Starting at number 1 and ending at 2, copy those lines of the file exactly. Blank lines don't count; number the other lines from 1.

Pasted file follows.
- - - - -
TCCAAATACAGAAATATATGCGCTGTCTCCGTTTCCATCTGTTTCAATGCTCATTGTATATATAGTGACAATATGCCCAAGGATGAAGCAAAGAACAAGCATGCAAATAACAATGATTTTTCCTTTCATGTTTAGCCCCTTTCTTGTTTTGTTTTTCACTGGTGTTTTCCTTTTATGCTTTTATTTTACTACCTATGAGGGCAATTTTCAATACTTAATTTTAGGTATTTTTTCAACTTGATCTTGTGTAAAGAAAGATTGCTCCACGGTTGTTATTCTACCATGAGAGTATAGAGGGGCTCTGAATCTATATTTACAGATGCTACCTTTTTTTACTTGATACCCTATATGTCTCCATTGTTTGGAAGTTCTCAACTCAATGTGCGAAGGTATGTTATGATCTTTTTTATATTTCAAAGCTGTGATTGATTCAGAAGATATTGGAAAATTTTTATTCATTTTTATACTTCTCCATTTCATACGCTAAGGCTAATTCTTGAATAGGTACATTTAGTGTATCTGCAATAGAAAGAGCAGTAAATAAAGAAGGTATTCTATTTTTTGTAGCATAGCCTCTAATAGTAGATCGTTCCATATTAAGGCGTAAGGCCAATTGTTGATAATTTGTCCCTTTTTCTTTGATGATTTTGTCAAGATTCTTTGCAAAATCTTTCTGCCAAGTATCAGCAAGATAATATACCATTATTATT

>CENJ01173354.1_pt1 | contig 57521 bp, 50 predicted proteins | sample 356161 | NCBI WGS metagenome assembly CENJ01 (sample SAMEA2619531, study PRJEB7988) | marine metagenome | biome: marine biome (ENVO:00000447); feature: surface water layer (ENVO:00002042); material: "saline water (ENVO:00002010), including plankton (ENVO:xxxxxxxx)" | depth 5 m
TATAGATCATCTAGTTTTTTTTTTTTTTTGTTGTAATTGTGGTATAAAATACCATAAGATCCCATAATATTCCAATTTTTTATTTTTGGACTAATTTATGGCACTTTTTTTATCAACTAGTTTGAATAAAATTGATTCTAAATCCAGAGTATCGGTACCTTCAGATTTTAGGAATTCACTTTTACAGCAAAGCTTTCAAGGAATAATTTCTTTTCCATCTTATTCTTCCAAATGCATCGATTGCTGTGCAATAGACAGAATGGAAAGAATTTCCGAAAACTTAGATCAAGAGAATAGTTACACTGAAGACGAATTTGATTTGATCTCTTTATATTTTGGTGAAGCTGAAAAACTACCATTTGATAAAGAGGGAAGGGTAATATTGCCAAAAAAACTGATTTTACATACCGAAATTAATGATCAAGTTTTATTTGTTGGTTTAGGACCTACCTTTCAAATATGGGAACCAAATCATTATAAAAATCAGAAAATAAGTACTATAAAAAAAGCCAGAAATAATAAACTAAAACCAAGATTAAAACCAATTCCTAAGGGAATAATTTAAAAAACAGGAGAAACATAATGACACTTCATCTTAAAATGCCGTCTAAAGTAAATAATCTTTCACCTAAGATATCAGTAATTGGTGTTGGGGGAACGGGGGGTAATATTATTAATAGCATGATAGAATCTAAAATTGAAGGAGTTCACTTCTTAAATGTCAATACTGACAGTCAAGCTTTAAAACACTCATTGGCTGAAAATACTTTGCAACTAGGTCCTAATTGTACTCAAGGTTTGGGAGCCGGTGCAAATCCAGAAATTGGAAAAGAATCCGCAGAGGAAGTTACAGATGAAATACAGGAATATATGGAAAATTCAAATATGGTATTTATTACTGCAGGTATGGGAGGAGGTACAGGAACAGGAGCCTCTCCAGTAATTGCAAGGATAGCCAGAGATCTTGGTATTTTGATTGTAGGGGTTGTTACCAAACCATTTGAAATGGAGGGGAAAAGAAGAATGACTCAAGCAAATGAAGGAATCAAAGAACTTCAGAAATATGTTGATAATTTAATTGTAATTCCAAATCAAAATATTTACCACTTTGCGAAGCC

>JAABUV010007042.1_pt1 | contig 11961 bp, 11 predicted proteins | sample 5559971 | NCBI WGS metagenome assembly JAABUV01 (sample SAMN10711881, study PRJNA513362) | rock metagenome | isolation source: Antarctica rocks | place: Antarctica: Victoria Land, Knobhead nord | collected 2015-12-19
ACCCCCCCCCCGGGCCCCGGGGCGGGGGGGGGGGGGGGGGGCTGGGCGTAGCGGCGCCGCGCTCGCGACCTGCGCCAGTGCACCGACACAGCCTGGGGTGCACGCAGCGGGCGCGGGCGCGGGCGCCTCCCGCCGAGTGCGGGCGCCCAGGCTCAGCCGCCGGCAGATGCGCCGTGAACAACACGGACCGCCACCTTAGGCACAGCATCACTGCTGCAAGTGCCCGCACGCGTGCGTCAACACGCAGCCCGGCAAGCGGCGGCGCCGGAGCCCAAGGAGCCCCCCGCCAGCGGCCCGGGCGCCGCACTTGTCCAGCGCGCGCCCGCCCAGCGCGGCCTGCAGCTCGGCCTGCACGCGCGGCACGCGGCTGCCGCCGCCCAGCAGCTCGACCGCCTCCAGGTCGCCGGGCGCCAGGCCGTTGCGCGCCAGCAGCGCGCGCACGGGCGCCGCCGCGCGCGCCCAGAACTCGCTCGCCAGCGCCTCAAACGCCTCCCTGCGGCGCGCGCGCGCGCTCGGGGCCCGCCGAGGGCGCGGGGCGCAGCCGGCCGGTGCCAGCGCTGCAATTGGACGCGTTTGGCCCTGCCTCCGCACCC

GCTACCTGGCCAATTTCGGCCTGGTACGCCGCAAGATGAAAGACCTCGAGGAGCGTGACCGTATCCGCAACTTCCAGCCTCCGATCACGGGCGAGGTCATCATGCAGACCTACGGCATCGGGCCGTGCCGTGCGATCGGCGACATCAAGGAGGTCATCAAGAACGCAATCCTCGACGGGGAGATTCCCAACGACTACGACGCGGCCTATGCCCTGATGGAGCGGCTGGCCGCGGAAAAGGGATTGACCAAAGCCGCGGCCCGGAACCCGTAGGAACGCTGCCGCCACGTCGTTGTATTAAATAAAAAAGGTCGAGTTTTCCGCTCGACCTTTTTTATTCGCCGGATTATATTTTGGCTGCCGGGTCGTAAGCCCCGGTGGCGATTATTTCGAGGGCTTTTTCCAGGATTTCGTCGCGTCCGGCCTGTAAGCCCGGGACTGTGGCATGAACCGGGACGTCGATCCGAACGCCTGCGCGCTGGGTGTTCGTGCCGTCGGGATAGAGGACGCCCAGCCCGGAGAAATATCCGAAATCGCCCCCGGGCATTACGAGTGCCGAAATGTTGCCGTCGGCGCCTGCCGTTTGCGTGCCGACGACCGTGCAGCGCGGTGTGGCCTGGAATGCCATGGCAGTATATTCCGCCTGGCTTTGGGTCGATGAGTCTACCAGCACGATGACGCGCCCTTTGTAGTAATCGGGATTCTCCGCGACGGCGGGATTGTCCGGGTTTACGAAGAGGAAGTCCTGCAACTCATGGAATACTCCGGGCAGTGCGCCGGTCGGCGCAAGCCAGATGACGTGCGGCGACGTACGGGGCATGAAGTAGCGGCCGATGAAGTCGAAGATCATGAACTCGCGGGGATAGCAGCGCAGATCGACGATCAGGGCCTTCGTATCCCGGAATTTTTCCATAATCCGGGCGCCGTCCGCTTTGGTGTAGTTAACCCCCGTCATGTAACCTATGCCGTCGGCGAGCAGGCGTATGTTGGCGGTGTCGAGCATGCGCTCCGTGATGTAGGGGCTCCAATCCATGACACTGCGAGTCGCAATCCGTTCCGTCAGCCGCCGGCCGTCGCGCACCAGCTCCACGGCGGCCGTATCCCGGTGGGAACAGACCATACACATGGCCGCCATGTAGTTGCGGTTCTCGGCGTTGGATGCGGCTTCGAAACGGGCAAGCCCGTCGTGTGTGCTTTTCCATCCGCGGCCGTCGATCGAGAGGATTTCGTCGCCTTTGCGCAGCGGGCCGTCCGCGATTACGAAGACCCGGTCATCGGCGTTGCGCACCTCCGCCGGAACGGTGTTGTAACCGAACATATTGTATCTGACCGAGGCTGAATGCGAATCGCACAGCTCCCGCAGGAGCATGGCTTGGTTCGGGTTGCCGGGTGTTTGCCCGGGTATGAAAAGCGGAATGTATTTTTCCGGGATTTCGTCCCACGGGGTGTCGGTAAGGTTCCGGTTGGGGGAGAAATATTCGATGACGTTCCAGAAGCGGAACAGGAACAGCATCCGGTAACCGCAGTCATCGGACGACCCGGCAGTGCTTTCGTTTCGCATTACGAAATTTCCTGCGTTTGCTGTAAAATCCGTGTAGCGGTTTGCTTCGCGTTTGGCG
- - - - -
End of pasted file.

TCCAAATACAGAAATATATGCGCTGTCTCCGTTTCCATCTGTTTCAATGCTCATTGTATATATAGTGACAATATGCCCAAGGATGAAGCAAAGAACAAGCATGCAAATAACAATGATTTTTCCTTTCATGTTTAGCCCCTTTCTTGTTTTGTTTTTCACTGGTGTTTTCCTTTTATGCTTTTATTTTACTACCTATGAGGGCAATTTTCAATACTTAATTTTAGGTATTTTTTCAACTTGATCTTGTGTAAAGAAAGATTGCTCCACGGTTGTTATTCTACCATGAGAGTATAGAGGGGCTCTGAATCTATATTTACAGATGCTACCTTTTTTTACTTGATACCCTATATGTCTCCATTGTTTGGAAGTTCTCAACTCAATGTGCGAAGGTATGTTATGATCTTTTTTATATTTCAAAGCTGTGATTGATTCAGAAGATATTGGAAAATTTTTATTCATTTTTATACTTCTCCATTTCATACGCTAAGGCTAATTCTTGAATAGGTACATTTAGTGTATCTGCAATAGAAAGAGCAGTAAATAAAGAAGGTATTCTATTTTTTGTAGCATAGCCTCTAATAGTAGATCGTTCCATATTAAGGCGTAAGGCCAATTGTTGATAATTTGTCCCTTTTTCTTTGATGATTTTGTCAAGATTCTTTGCAAAATCTTTCTGCCAAGTATCAGCAAGATAATATACCATTATTATT

>CENJ01173354.1_pt1 | contig 57521 bp, 50 predicted proteins | sample 356161 | NCBI WGS metagenome assembly CENJ01 (sample SAMEA2619531, study PRJEB7988) | marine metagenome | biome: marine biome (ENVO:00000447); feature: surface water layer (ENVO:00002042); material: "saline water (ENVO:00002010), including plankton (ENVO:xxxxxxxx)" | depth 5 m